You do not want this to happen to you. Therefore, your license agreements should have a performance guarantee. Performance guarantees come in several forms.

Minimum Sales Requirement

The best approach is to provide a clause that requires the other party (the licensee) to hit minimum sales in a defined period of time. For example, as in the first proposed agreement in the Beraha case, the minimum can be in the form of a guaranteed minimum annual royalty payment. This requires that no matter what the sales are during a given period, the other party must pay at least the minimum during that period. If the guarantee is $50,000 per year, then you are guaranteed at least that amount even if the unit sale royalties do not reach that amount.

Also you can provide the guarantee in units of product. So you can say that the annual minimum unit sales is 50,000 units. If the royalty rate is three percent of the net sale price, and you know the net sale price, then you can calculate the annual minimum in dollars.

Consequences if Minimums are not Met

What happens if the minimums are not met?

If the license provides that you are paid the minimum no matter what the sales are maybe you don’t care if target sales are not met. However, if you want to see your product succeed in the marketplace you might want to provide a provision that cuts off some or all of the licensee’s rights if the minimums are not met.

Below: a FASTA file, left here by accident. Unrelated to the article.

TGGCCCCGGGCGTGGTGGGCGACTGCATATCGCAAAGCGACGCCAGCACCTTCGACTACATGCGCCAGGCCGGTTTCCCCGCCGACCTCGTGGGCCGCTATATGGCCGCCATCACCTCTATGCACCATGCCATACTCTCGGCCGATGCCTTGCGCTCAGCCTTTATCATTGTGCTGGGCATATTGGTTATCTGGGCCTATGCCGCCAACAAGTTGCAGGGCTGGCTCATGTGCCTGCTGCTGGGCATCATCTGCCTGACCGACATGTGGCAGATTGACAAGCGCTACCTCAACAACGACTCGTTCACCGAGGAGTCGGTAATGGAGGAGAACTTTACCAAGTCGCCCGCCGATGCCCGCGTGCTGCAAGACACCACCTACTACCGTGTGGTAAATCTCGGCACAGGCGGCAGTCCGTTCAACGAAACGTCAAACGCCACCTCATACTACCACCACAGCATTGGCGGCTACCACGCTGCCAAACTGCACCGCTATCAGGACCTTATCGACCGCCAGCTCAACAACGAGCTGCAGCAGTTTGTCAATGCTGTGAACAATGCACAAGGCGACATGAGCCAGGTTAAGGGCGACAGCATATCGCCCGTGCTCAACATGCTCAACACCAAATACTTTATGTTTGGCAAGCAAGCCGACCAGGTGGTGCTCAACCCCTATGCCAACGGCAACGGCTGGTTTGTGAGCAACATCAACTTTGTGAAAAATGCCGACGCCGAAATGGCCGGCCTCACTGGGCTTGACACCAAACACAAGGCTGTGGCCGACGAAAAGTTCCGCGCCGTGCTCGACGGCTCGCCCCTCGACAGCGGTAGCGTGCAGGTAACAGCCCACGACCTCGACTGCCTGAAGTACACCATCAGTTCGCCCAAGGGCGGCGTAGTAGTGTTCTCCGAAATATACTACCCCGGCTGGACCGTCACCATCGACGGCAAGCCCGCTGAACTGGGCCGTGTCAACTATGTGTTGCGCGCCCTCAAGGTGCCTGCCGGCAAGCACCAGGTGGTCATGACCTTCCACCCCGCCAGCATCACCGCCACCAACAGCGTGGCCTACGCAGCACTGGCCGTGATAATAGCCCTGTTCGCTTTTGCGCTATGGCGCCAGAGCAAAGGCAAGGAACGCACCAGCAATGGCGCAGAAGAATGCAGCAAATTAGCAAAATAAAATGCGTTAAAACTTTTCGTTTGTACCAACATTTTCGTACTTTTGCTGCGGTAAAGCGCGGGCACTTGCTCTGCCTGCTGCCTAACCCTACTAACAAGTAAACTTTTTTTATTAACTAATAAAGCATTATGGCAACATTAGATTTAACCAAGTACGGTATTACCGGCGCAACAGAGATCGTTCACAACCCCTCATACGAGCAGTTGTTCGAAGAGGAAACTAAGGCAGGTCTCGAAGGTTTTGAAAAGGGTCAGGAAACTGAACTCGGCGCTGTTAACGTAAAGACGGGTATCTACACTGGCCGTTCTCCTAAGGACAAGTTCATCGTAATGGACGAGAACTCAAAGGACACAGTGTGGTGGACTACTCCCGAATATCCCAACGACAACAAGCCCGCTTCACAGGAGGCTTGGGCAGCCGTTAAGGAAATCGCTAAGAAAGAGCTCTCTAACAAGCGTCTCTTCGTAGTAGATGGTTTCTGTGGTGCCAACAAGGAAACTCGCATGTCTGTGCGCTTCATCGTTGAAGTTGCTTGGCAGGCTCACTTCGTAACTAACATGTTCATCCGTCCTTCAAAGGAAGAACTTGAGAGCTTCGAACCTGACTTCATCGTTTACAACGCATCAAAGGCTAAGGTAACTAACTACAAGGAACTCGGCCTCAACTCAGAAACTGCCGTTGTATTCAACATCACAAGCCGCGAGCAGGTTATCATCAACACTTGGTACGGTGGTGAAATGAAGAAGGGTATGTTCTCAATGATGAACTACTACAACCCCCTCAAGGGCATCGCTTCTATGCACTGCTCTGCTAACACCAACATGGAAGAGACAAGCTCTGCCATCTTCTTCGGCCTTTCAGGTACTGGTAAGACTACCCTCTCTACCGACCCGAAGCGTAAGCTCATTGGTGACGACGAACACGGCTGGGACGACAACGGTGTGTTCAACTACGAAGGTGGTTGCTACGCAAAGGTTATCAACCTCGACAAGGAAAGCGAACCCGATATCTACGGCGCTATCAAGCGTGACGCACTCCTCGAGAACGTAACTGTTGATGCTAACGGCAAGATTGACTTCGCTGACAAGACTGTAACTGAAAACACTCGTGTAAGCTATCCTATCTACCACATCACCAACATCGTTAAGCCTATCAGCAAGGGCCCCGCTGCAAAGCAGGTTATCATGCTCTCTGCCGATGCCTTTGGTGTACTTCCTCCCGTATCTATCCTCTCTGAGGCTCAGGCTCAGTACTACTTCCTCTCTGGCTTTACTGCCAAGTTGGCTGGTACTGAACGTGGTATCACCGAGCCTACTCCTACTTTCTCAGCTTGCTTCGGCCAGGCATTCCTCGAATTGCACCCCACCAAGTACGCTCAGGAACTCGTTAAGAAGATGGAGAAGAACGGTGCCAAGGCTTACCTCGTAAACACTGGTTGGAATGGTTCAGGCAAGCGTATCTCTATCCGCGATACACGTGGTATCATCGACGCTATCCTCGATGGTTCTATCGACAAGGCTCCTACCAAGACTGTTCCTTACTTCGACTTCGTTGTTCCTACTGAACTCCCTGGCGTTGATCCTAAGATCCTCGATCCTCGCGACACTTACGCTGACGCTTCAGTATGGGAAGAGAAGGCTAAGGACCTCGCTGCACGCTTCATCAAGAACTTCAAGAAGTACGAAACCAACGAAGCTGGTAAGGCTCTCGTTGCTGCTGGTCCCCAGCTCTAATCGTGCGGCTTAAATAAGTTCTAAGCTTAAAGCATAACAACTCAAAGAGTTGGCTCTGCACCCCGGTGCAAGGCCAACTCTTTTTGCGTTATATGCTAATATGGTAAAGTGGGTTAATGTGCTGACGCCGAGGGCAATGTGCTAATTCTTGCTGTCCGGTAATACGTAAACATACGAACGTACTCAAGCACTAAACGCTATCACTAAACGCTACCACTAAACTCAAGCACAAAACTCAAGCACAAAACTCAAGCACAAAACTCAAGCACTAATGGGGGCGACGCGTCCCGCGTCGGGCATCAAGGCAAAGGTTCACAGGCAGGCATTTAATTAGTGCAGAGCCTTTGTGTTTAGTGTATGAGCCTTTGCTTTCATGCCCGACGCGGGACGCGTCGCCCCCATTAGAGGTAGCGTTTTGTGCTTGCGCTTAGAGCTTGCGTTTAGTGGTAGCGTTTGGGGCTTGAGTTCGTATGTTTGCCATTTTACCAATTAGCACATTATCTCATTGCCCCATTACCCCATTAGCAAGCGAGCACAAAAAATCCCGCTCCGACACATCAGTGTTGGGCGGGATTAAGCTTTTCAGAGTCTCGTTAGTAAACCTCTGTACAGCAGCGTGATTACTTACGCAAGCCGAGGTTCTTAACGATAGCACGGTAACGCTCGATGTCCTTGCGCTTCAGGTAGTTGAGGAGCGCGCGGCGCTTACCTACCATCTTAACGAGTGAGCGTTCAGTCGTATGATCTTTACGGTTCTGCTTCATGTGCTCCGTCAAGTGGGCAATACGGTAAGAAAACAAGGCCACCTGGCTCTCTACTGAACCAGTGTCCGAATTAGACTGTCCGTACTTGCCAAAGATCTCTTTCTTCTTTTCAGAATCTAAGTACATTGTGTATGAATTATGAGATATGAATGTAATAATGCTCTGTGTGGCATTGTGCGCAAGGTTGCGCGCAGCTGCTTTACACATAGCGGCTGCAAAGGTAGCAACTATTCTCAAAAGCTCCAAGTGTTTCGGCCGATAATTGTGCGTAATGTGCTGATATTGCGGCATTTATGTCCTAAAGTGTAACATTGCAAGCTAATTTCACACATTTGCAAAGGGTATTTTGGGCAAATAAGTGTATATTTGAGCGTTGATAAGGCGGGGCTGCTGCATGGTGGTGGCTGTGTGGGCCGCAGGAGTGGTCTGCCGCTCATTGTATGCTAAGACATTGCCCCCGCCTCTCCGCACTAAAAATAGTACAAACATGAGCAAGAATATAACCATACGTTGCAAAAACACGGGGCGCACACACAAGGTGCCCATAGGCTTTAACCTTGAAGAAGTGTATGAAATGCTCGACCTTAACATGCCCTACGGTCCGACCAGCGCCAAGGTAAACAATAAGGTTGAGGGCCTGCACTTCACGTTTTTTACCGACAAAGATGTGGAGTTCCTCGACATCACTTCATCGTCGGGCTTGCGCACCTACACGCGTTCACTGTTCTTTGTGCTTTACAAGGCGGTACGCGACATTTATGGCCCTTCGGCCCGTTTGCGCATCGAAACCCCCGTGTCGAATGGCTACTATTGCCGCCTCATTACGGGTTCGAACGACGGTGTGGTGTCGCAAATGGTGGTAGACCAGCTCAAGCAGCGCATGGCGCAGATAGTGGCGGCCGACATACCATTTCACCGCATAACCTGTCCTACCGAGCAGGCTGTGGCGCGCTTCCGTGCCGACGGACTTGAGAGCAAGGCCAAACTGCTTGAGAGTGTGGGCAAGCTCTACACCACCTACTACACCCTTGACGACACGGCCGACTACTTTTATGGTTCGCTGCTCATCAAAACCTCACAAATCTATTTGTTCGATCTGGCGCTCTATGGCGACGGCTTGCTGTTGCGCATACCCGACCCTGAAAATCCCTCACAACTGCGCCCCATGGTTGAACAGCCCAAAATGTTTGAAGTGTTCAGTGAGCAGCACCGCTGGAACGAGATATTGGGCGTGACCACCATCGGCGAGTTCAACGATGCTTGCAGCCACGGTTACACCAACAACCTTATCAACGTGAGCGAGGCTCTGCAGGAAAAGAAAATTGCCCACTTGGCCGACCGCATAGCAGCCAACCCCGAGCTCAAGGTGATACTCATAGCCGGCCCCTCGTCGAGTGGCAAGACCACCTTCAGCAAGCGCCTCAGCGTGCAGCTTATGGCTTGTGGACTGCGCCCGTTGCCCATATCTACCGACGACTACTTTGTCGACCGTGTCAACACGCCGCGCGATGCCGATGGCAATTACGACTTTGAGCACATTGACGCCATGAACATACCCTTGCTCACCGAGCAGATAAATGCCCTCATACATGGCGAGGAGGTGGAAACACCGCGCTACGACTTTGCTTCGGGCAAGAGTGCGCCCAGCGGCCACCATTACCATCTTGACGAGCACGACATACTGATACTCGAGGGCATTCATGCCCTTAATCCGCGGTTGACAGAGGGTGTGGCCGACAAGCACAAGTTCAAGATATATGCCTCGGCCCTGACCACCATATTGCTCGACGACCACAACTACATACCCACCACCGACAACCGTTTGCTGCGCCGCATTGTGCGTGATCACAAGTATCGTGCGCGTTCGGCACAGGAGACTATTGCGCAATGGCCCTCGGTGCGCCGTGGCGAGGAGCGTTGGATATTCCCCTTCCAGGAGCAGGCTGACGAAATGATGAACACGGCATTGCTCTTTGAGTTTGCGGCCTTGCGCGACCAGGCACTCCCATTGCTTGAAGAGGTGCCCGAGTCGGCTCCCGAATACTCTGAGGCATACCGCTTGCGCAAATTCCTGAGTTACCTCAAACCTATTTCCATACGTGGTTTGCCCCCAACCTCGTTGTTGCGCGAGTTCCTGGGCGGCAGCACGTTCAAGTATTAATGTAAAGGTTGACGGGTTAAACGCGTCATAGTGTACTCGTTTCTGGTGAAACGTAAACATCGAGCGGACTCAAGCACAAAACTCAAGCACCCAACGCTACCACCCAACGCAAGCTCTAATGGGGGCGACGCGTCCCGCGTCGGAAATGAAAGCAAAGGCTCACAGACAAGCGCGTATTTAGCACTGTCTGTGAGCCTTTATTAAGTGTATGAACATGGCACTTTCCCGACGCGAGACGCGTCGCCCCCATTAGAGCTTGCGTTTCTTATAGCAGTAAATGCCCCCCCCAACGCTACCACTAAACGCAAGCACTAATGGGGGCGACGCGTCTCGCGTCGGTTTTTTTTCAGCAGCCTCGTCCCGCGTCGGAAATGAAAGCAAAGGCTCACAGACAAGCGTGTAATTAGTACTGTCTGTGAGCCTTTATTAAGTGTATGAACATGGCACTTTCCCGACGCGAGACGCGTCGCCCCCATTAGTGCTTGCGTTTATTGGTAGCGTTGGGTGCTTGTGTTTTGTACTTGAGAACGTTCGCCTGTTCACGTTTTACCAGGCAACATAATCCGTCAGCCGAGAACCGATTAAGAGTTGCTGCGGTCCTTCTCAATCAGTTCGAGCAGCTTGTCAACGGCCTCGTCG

One example is a license that provides for termination if the minimums are not met for one or more periods. When the license terminates you can approach other companies to make and/or sell your product. Another option, is that an exclusive license can be converted to a non-exclusive license if the minimums are not met. This means that the first licensee can continue to mark and/ sell your product, but that you can go to other companies and have them make or sell your product as well. When the agreement is non-exclusive you can cut deals with multiple companies to sell your product.

Best Efforts

One alternative to defining the minimum dollars or units per period, is a license that provides this: “the licensee agrees to use its best commercial efforts to make, market and sell the product.” Sometimes “reasonable” is substituted for “best”. Regardless, see how wishy-washy that phrase is? What does “best/reasonable commercial efforts” mean? How will it be measured? A best efforts clause is an invitation for a dispute (e.g. a lawsuit) because it is uncertain what best commercial efforts means.

It is better to specify what activities are desired, such as minimum sales, a list of marketing activities, and/or other requirements.

Do not rely on oral assurances that the licensee will use their best efforts to make, market, and sell your invention or product. Put concrete numbers and activity requirements in a product or invention license.

Photo credit to John Walker under this creative commons license. The image above is cropped in from the original photo here.